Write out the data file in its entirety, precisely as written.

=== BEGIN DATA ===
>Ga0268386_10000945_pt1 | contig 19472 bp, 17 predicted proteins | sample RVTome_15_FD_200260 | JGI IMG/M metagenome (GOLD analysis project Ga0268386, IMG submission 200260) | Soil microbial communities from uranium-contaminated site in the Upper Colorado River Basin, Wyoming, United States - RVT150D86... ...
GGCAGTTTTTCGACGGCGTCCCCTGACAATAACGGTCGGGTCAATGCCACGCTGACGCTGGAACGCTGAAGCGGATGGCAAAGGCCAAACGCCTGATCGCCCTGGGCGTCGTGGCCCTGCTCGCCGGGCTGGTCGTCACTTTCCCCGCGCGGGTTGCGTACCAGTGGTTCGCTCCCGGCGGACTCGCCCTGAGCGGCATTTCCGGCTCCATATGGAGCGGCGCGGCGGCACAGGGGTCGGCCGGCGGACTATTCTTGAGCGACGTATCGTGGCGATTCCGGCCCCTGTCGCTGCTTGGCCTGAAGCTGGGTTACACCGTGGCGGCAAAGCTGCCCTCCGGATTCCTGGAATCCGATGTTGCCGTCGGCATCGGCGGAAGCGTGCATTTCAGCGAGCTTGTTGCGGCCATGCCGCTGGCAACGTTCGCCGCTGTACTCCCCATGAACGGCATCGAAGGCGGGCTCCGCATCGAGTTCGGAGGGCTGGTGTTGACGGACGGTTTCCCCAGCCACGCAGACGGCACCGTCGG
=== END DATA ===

>Ga0268386_10000945_pt1 | contig 19472 bp, 17 predicted proteins | sample RVTome_15_FD_200260 | JGI IMG/M metagenome (GOLD analysis project Ga0268386, IMG submission 200260) | Soil microbial communities from uranium-contaminated site in the Upper Colorado River Basin, Wyoming, United States - RVT150D86... ...
GGCAGTTTTTCGACGGCGTCCCCTGACAATAACGGTCGGGTCAATGCCACGCTGACGCTGGAACGCTGAAGCGGATGGCAAAGGCCAAACGCCTGATCGCCCTGGGCGTCGTGGCCCTGCTCGCCGGGCTGGTCGTCACTTTCCCCGCGCGGGTTGCGTACCAGTGGTTCGCTCCCGGCGGACTCGCCCTGAGCGGCATTTCCGGCTCCATATGGAGCGGCGCGGCGGCACAGGGGTCGGCCGGCGGACTATTCTTGAGCGACGTATCGTGGCGATTCCGGCCCCTGTCGCTGCTTGGCCTGAAGCTGGGTTACACCGTGGCGGCAAAGCTGCCCTCCGGATTCCTGGAATCCGATGTTGCCGTCGGCATCGGCGGAAGCGTGCATTTCAGCGAGCTTGTTGCGGCCATGCCGCTGGCAACGTTCGCCGCTGTACTCCCCATGAACGGCATCGAAGGCGGGCTCCGCATCGAGTTCGGAGGGCTGGTGTTGACGGACGGTTTCCCCAGCCACGCAGACGGCACCGTCGG